This morning, Progress M-62/27P successfully undocked from the ISS DC1 at 5:32am EST 26P will remain in orbit in free flight until 2/15, continuing to phase out in front of the ISS (about 40 km per orbit) in order to support Russian Earth observation experiments. (The separation appeared smooth, with no anomalous behavior reported by the crew. TsUP-Moscow confirmed a 15 second first separation burn complete at approximately 5:35:07anm EST. The ISS returned to US Momentum Management (MM) at approximately 6:46am EST.)
FE-2 Tani started out with the daily reading of SLEEP (Sleep-Wake Actigraphy & Light Exposure during Spaceflight) experiment data accumulated during the night, for logging and filling in questionnaire entries in the sessions file on the HRF-1 laptop for downlink. (To monitor the crewmembers' sleep/wake patterns and light exposure, Dan wears a special Actiwatch device which measures the light levels encountered by him as well as his patterns of sleep and activity throughout the Expedition. The log entries are done within 15 minutes of final awakening for seven consecutive days, as part of the crew's discretionary 'job jar' task list.)
FE-1 Malenchenko performed the periodic service of the Russian BMP (Harmful Impurities Removal System) by starting the "bake-out" cycle to vacuum on absorbent bed #1 of the regenerable dual-channel filtration system. The regen process will be terminated before sleeptime, at ~3:05pm EST. Regeneration of bed #2 follows tomorrow. (Regeneration of each of the two cartridges takes about 12 hours and is conducted only during crew awake periods.)
At ~3:20am, the FE-2 again activated the VDS MPC (Video Distribution System/Multi-Purpose Converter) with its four downlinks to allow the ground to conduct HDTV (high-definition TV) playback and downlink operations. Later (~2:10pm), the MPC was powered off again. (The end-to-end test of the system, conducted by the crew and ground specialists on 1/17 to verify the MPC HDTV (Multi-Purpose Converter/High-Definition TV) capability all the way to the NASA TV satellite, was very successful, yielding an overall end-to-end audio latency (delay) for the MPC System of 3.2 seconds. This is the delay from the crewmember to JSC/MCC-H to NASA Headquarters and out to the NASA TV satellite in high definition (including, but are not limited to, CNNHD, ABC, NBC, CBS, and Discovery HD Theater), i.e. the sum total of the audio delay the interviewer and interviewee will "feel" during an interactive event. This Japan/JAXA originated system will be utilized soon for downlink messages and in-flight interviews based on client capability.)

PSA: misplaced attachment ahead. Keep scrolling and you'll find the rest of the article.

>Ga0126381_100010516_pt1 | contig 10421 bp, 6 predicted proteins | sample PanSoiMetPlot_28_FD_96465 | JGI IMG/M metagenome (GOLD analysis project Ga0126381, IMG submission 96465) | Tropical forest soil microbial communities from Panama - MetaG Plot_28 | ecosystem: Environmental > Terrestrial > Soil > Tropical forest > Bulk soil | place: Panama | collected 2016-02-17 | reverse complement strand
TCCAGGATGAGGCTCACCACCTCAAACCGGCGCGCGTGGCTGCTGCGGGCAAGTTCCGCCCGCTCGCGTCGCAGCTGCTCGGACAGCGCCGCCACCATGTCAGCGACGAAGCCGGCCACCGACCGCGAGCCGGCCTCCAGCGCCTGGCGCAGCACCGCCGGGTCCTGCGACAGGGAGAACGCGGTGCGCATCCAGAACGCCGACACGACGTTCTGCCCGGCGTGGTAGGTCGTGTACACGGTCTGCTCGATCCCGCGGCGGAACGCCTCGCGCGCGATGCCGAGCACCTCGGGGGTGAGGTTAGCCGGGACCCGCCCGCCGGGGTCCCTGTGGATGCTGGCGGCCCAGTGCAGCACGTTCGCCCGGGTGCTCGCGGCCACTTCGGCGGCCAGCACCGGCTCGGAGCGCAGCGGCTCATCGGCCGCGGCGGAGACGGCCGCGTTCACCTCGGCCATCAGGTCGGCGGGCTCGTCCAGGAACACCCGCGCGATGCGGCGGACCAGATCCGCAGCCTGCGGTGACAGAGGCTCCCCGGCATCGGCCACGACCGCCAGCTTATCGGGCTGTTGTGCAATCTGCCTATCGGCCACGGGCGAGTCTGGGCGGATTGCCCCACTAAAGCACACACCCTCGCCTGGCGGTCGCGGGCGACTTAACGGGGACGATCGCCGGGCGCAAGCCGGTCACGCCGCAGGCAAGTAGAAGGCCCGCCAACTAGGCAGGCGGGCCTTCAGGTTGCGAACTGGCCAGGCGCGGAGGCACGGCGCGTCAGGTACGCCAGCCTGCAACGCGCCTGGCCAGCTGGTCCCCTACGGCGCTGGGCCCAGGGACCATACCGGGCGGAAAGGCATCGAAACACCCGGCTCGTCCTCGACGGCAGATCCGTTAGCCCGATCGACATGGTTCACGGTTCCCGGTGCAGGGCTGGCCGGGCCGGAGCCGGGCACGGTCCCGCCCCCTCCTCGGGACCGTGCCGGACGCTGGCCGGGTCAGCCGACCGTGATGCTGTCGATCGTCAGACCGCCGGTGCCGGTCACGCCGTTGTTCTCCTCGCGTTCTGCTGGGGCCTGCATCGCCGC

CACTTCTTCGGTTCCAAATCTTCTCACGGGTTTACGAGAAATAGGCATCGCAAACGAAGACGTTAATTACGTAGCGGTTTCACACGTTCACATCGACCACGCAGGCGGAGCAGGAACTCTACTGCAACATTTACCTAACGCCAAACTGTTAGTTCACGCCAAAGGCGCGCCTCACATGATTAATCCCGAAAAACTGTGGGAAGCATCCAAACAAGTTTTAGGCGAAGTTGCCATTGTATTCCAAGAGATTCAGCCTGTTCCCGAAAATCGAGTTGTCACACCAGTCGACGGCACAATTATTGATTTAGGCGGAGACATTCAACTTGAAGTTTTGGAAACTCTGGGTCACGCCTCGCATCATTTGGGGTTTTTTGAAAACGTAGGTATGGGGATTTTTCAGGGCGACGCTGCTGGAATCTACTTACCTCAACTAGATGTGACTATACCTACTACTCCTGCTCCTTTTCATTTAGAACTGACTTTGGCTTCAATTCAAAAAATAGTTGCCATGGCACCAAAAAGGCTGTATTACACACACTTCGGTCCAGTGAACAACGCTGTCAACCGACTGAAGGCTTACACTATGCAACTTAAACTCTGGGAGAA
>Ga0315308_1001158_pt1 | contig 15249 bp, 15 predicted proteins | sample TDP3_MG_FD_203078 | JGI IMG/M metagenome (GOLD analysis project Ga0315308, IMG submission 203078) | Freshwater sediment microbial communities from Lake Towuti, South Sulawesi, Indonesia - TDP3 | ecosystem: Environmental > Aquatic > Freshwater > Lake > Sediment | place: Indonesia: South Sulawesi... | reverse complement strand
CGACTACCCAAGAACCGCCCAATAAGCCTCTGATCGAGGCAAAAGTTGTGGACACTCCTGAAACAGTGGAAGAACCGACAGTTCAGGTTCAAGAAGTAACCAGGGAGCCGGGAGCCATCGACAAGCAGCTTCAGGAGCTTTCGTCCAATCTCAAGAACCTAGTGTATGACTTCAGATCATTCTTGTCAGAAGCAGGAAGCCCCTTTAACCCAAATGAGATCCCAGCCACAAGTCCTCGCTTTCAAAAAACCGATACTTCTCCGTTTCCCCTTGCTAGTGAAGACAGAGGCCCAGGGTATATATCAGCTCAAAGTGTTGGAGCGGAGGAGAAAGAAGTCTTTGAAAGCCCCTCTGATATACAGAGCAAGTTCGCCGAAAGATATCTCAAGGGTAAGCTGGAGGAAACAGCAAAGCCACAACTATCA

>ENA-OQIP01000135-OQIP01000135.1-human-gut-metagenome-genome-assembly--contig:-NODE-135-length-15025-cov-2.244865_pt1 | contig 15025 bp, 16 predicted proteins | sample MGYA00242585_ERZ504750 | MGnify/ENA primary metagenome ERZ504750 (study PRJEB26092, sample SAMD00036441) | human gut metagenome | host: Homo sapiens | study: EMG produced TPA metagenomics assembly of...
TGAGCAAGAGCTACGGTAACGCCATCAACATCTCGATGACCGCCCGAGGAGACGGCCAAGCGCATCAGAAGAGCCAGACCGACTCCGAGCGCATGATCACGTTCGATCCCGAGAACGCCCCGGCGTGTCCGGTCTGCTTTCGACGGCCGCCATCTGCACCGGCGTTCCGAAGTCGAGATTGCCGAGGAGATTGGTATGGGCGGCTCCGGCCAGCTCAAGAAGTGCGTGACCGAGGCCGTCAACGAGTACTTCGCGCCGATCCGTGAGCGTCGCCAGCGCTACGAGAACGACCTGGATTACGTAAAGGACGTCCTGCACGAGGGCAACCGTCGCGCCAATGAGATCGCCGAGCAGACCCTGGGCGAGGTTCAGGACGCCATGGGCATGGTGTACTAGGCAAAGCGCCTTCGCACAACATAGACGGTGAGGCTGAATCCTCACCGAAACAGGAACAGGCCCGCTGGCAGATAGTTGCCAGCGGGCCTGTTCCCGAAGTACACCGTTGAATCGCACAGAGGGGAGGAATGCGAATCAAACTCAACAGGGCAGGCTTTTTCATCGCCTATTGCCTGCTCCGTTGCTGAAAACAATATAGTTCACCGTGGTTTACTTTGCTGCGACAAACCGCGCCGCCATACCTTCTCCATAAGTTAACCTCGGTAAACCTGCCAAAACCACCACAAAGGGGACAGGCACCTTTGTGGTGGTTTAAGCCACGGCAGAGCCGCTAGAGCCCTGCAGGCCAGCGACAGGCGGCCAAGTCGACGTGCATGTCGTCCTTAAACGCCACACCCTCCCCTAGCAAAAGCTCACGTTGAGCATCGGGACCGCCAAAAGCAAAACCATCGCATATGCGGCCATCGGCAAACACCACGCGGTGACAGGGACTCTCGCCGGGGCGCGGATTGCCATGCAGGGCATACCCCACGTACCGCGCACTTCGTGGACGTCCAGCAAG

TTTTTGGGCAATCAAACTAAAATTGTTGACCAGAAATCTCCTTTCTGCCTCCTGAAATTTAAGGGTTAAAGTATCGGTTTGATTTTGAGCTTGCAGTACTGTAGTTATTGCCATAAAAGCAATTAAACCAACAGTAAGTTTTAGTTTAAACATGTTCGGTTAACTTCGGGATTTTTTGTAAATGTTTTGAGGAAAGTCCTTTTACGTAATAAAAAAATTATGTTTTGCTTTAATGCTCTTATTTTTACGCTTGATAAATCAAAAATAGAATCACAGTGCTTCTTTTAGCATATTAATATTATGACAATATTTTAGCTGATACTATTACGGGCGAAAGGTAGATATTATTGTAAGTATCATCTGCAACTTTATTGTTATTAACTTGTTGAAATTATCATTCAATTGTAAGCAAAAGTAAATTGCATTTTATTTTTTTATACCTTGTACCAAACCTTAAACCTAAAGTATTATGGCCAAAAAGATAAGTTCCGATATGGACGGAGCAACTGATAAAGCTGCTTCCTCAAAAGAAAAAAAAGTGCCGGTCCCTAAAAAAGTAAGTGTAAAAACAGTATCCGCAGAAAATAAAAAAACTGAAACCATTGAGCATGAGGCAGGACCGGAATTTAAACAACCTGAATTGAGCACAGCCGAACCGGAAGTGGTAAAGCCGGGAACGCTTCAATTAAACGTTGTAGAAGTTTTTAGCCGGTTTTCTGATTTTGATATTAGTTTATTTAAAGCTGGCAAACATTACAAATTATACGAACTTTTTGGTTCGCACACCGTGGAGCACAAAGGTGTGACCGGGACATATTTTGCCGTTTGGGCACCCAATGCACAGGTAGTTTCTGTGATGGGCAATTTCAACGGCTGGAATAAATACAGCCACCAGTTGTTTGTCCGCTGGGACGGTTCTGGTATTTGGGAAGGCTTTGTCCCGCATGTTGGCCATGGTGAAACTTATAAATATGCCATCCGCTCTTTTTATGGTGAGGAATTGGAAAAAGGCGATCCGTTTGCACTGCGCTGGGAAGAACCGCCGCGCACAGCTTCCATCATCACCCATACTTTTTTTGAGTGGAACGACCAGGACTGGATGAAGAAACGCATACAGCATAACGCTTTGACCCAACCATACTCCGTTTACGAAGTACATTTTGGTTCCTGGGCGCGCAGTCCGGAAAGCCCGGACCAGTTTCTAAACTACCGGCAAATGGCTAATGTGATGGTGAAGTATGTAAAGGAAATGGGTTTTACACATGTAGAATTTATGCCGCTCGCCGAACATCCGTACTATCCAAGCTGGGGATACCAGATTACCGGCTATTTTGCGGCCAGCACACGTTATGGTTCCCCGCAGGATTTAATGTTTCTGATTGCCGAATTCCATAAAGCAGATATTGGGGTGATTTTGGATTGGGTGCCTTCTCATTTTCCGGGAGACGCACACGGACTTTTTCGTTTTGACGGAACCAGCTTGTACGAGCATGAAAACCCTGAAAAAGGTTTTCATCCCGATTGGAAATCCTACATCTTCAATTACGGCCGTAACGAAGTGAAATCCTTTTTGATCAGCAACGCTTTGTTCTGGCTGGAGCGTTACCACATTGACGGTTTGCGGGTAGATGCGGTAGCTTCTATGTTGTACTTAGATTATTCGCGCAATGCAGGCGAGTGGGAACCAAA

FE-1 Malenchenko set up the "Chibis" garment , an extensive cardiovascular test of human pericardium (heart muscle) activity as well as of primary parameters of central and regional blood circulation at rest and under the effect of lower body negative pressure (LBNP, Russian: ODNT). Yuri and Peggy Whitson then conducted MBI-5 LBNP sessions. (The LBNP applies a lower than ambient pressure to the body from the hips down to simulate 1g loads normally experienced on Earth. This acts as an orthostatic stressor and can be used to study deconditioning of the human cardiovascular system in space. The Chibis provides gravity-simulating stress to the body's cardiovascular/circulatory system for evaluation of Yuri's & Peggy's orthostatic tolerance (e.g., the Gauer-Henry reflex) after 7 weeks in zero-G. The MBI-5 protocol again consisted of first imbibing 150-200 milliliters of water or juice, followed by a sequence of progressive regimes of reduced ('negative') pressure, set at -25, -30, -35 and -40 mmHg for five minutes each, while shifting from foot to foot at 10-12 steps per minute. The body's circulatory system interprets the pressure differential between upper and lower body as a gravity-like force pulling the blood and body fluids 'down'. MBI-5 data output include blood pressure readings with the Tenzoplus Sphygmomanometer, today without telemetry data monitoring but reporting of heart rate and blood pressure to TsUP-Moscow.)